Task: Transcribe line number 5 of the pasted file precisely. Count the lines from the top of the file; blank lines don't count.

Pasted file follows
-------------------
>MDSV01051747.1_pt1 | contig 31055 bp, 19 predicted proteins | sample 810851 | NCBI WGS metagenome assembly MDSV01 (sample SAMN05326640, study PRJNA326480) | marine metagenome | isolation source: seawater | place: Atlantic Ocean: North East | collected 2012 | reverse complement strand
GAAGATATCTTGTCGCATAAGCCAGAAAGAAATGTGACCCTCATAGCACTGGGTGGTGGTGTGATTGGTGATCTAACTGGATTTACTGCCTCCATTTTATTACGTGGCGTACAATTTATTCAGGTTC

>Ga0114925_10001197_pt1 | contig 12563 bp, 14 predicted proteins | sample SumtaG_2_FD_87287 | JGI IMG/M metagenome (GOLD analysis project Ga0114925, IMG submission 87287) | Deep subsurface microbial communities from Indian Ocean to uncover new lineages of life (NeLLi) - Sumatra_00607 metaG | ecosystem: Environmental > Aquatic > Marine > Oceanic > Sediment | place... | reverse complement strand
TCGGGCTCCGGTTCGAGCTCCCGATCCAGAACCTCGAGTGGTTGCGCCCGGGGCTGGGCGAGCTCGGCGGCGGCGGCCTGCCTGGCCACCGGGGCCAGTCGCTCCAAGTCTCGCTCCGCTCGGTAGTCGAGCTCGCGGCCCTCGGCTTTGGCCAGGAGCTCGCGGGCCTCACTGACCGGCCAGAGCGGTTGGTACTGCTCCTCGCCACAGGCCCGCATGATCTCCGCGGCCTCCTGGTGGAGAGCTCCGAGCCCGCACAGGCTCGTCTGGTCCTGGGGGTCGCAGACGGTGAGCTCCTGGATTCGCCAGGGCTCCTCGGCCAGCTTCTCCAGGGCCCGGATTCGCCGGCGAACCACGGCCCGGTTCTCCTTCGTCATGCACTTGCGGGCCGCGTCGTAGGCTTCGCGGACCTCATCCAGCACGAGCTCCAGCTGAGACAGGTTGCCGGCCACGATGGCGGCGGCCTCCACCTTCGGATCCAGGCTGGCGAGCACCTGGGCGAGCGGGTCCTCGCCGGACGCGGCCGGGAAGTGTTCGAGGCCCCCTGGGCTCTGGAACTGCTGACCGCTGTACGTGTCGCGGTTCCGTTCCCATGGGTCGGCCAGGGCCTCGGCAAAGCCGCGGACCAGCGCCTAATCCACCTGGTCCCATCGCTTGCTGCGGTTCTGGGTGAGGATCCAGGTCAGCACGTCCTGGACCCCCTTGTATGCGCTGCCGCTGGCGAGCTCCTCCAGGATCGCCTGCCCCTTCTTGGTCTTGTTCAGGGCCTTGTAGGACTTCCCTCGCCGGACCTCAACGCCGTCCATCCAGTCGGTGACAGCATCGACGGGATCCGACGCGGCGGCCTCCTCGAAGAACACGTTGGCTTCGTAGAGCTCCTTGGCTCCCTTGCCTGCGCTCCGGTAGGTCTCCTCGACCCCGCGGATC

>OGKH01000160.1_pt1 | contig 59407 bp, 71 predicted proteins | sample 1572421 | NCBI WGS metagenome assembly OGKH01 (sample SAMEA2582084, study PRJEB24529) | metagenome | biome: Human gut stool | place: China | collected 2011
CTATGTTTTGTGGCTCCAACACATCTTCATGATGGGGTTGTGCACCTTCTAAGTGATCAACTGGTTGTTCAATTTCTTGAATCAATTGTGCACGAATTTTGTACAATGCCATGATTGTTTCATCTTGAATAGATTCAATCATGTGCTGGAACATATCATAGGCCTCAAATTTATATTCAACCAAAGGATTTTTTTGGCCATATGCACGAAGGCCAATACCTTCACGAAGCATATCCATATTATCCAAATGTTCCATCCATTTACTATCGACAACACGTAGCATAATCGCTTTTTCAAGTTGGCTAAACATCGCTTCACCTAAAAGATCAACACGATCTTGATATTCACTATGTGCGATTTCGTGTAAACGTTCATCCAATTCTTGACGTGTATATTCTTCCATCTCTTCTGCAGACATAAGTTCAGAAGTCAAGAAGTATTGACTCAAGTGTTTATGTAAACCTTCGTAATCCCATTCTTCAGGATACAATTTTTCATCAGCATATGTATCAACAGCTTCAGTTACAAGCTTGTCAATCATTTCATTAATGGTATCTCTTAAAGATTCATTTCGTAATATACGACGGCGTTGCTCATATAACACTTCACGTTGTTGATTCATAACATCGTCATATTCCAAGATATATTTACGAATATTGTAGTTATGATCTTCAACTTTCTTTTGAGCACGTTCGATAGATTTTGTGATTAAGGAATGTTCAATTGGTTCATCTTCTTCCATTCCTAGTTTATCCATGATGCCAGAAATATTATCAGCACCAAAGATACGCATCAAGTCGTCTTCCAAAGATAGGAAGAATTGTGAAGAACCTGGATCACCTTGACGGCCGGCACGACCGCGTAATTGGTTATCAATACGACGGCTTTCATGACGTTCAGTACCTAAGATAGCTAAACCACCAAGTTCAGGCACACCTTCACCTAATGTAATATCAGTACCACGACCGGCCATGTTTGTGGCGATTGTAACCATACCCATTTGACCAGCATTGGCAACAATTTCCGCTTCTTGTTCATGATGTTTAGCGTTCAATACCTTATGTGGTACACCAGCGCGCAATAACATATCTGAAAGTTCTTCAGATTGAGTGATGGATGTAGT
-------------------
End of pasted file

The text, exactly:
>OGKH01000160.1_pt1 | contig 59407 bp, 71 predicted proteins | sample 1572421 | NCBI WGS metagenome assembly OGKH01 (sample SAMEA2582084, study PRJEB24529) | metagenome | biome: Human gut stool | place: China | collected 2011